Analysis of parameters among FcGR3A p158 polymorphisms in NMOSD. The percentage of NK cells (AF) and NKT cells (GM) is shown among NMOSD patients with V/V, V/F, and F/F genotypes. The ratio of NK cells in total PBMCs was significantly decreased in the V/V genotype group compared to the F/F group (A). There was no difference in the expression of CD16 (B), CD35 (C), and CD83 (F) in these cells, but CD69-positive NK cells were significantly increased (E), and CD88-positive NK cells were significantly increased in the V/V group compared with the V/F group (D). Meanwhile, there was no difference in the ratio of NKT cells (G), but CD16-positive NK cells were decreased in the V/V group (H). Furthermore, TCR Vα24-positive NKT cells were significantly increased in the F/F group compared to the V/F group (M), and there was also a tendency for an increase in the F/F group compared to the V/V group (p = 0.0861). The expression of CD35 in NKT cells was also significantly decreased in V/V group than F/F group (I). There was no difference in complement receptors or activation markers on the surface of NKT cells between the groups (JL). *p < 0.05; **p < 0.01

Discussion

In this study, we have focused on the convergence of complement reactivity and CD16 expression in immune cells that may be involved in the pathogenesis of NMOSD. If terminal complement inhibition only acted to protect against downstream MAC formation at the astrocyte endfoot, it would not have prevented relapses from initiating. Therefore, C5 complement inhibition with eculizumab in NMOSD trials must be acting upstream of the complement MAC complex as this drug proved remarkably effective in preventing relapses from occurring at all [11]. Similarly, the impact of a genetic variation in FCGR3A in NMOSD outcomes strongly implicates this receptor in the immunopathogenesis of the disease. Among upstream immune targets that are (1) sensitive to peripheral complement activity, (2) can express CD16 and (3) are antigen-specific, monocytes and NK/NKT cells are prime candidates.

We found that the expression of complement receptors, CD16, and immune activation markers in NK and NKT cells are significantly changed in NMOSD patients compared to the control groups. This difference appears to be specific to NK and NKT cells as there is no difference in these markers on monocytes between NMOSD and disease controls. In line with our data showing a decrease of NK populations expressing CD16 and an increase in NKT cells in NMOSD, two previous reports showed that NK cells were decreased in NMOSD [17, 18]. An increase in NKT, as well as a decrease in CD16-expressing NK cells, was previously reported in NMOSD as compared to healthy controls [16]. One possible explanation for this finding is that activated CD16 + NK cells are more likely to migrate out from the circulation. A similar decrease in peripheral circulating NK cells has been reported in primary Sjogren’s syndrome [21]. Interestingly, NKT expressing CD16 were also significantly decreased in our data, suggesting not only NK but also NKT may migrate to peripheral inflammatory tissues. Another possibility for the decrease in NK/NKT cells is that all NMOSD samples used in this study were in remission, and most patients were already on therapeutic intervention; however, this is unlikely as disease controls were also in remission.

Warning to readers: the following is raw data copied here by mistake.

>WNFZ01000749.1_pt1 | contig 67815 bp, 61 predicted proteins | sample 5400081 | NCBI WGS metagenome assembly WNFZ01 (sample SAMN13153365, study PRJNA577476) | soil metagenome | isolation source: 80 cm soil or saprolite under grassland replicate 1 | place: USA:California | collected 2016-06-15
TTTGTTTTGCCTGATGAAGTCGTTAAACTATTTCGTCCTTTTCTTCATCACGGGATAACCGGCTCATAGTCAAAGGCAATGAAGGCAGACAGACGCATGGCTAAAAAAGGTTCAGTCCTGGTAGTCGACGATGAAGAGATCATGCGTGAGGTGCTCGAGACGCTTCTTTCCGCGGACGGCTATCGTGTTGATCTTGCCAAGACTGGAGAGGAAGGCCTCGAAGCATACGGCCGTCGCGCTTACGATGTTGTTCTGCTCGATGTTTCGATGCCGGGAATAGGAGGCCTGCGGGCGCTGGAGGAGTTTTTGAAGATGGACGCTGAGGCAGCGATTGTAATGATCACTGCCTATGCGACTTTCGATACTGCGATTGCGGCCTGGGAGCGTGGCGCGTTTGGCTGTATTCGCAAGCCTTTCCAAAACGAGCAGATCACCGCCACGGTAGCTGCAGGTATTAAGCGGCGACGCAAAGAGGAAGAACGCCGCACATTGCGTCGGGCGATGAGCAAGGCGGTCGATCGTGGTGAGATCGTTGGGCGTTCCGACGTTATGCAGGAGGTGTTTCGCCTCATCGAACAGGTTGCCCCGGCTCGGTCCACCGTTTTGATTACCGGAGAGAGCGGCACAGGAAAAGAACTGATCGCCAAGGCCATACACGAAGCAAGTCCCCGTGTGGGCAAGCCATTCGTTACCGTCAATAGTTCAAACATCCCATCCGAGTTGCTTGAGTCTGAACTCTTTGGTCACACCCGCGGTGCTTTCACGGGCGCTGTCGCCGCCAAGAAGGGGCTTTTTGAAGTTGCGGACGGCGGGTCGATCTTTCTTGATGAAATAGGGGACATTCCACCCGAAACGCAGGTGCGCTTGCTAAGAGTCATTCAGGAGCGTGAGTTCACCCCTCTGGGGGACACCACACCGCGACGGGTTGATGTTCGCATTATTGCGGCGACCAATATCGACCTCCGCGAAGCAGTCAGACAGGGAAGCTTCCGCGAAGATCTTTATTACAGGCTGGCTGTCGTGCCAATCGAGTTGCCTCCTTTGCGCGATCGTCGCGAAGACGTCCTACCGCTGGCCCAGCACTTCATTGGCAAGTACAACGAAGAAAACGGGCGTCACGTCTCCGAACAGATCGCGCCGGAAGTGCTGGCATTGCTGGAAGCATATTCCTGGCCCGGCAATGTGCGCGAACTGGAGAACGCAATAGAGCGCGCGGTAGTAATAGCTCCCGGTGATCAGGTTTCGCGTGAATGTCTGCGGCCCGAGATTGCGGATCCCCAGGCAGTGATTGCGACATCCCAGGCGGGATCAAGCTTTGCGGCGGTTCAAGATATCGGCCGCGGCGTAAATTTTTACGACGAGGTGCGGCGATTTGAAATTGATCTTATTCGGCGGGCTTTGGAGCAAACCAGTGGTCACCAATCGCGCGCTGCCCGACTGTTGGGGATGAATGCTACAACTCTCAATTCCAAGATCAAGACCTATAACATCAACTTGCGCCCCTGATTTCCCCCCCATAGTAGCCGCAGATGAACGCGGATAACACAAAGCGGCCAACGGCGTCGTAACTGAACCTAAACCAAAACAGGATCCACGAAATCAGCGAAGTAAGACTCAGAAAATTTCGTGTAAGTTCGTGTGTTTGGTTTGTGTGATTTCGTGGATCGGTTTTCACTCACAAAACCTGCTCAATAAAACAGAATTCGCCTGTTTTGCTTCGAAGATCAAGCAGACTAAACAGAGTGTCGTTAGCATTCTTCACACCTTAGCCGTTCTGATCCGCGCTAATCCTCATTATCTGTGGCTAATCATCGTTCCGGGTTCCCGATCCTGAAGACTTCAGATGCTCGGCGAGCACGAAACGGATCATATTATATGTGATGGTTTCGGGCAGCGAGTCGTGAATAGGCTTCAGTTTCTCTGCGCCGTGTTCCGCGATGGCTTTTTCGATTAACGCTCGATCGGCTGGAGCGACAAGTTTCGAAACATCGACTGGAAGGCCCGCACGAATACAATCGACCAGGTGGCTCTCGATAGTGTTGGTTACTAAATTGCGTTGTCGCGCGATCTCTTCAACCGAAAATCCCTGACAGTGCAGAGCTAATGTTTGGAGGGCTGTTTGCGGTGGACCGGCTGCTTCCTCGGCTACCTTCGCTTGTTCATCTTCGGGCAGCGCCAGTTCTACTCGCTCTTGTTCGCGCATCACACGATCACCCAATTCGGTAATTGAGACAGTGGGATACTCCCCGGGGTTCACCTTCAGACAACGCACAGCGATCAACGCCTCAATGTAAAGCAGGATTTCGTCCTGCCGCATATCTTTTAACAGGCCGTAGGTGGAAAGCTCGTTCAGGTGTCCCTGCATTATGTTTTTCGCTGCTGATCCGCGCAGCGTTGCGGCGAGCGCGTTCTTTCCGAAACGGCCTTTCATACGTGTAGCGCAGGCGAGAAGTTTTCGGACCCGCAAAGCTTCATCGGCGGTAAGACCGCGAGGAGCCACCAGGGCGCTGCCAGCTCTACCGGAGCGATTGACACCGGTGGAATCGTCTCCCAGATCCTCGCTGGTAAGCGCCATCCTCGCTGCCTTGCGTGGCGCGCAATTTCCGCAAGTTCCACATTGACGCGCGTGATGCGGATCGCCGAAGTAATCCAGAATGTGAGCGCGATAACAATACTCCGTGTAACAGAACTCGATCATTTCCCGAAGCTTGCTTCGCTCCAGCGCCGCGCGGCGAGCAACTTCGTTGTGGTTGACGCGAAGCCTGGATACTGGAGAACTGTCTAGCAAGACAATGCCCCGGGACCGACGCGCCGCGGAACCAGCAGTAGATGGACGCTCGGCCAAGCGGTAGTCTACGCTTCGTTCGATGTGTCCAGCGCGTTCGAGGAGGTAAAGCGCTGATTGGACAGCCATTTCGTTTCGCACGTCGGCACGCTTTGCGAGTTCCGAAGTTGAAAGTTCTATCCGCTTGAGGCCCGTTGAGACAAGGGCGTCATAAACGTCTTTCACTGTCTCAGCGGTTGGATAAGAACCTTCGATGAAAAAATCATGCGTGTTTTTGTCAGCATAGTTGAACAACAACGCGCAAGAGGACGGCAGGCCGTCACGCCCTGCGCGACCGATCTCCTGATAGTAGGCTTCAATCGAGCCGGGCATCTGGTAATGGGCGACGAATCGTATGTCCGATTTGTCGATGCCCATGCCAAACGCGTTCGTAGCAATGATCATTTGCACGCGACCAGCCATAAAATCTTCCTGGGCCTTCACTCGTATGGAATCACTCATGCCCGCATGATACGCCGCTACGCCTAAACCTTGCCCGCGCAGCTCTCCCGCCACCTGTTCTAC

Invariant NKT (iNKT) cells all express the same T cell receptor Vα24-Jα18 paired with Vβ11, which binds glycolipid presented by CD1d. In our NMOSD cohort, the invariant NKT cell population was lower compared to healthy and disease controls. The function of iNKT in autoimmune diseases is controversial. There are reports that iNKT can be detrimental when they release interleukin-17 (IL-17) upon stimulation by CD1d or via secreted interleukin-23 (IL-23) from antigen-presenting cells [22]. On the other hand, some reports suggest that iNKT acts in a protective manner on the Th17 lineage by suppressing IL-23 released from monocyte-derived dendritic cells (mDCs) and IL-17 production from memory CD4 + helper T cells [23, 24].

Although small in number, NKT cells play a significant role in autoimmunity through various mechanisms including dendritic cell maturation by antigen presentation, as adjuvants, and through long-term immune memory effects [15]. Also, there are some reports that NK cells act as antigen-presenting cells. HLA-DR expression in NKG2C + adaptive NK cells was upregulated when the cells were incubated with human cytomegalovirus and specific antibodies. CD16 expression on them is simultaneously decreased, whereas CD80/86 molecules have no changes. Notably, chloroquine decreased T-cell response if NK cells were pulsed with HCMV-antibody complex but did not affect NK cells pulsed with HCMV peptide. Antigen presentation by NK cells activated a polyfunctional CD4 + T cell response characterized by degranulation (CD107a) and the secretion of Th1 cytokines (interferon (IFN)-γ and TNF-α) [25]. In the mouse model, NK1.1( +)CD11c( +)CD122( +)MHC class II( +) cells share characteristics with the NK cell lineage and with IFN-producing killer dendritic cells. These cells depend on IL-15 and express E4BP4, cytotoxic and produce type I and type II IFN upon activation and efficient Antigen-presenting cells (APCs) through MHC class II expression and cross-presentation to CD8s [26]. Interestingly, an increased NKT ratio has also been reported in Sjogren’s syndrome [27]. Sjogren's syndrome is one of common coexisting autoimmune diseases of NMOSD [28], indicating these autoimmune diseases may have similar pathogenesis of innate immunity via NKT cells.